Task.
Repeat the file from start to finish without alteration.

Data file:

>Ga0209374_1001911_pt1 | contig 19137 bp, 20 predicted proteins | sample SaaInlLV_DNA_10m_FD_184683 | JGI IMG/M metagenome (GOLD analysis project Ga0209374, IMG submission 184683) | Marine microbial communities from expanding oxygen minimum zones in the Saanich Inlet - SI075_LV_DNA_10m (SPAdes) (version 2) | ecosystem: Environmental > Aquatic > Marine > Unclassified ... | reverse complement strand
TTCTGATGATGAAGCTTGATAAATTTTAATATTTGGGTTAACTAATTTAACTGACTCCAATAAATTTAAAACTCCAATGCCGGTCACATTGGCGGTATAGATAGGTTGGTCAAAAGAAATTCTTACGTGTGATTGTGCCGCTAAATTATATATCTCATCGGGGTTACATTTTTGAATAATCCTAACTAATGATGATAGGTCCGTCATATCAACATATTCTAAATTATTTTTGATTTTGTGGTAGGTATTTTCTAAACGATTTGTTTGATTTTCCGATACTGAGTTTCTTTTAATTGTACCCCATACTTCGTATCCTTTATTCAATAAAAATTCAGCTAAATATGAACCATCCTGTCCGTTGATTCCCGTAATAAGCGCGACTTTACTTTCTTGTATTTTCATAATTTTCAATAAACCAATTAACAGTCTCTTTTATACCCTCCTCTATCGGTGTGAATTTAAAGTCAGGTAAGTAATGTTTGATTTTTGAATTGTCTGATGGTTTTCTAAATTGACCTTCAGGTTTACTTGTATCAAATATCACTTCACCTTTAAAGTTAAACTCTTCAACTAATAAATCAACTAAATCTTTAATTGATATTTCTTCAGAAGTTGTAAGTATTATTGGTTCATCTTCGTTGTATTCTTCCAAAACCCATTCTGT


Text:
>Ga0209374_1001911_pt1 | contig 19137 bp, 20 predicted proteins | sample SaaInlLV_DNA_10m_FD_184683 | JGI IMG/M metagenome (GOLD analysis project Ga0209374, IMG submission 184683) | Marine microbial communities from expanding oxygen minimum zones in the Saanich Inlet - SI075_LV_DNA_10m (SPAdes) (version 2) | ecosystem: Environmental > Aquatic > Marine > Unclassified ... | reverse complement strand
TTCTGATGATGAAGCTTGATAAATTTTAATATTTGGGTTAACTAATTTAACTGACTCCAATAAATTTAAAACTCCAATGCCGGTCACATTGGCGGTATAGATAGGTTGGTCAAAAGAAATTCTTACGTGTGATTGTGCCGCTAAATTATATATCTCATCGGGGTTACATTTTTGAATAATCCTAACTAATGATGATAGGTCCGTCATATCAACATATTCTAAATTATTTTTGATTTTGTGGTAGGTATTTTCTAAACGATTTGTTTGATTTTCCGATACTGAGTTTCTTTTAATTGTACCCCATACTTCGTATCCTTTATTCAATAAAAATTCAGCTAAATATGAACCATCCTGTCCGTTGATTCCCGTAATAAGCGCGACTTTACTTTCTTGTATTTTCATAATTTTCAATAAACCAATTAACAGTCTCTTTTATACCCTCCTCTATCGGTGTGAATTTAAAGTCAGGTAAGTAATGTTTGATTTTTGAATTGTCTGATGGTTTTCTAAATTGACCTTCAGGTTTACTTGTATCAAATATCACTTCACCTTTAAAGTTAAACTCTTCAACTAATAAATCAACTAAATCTTTAATTGATATTTCTTCAGAAGTTGTAAGTATTATTGGTTCATCTTCGTTGTATTCTTCCAAAACCCATTCTGT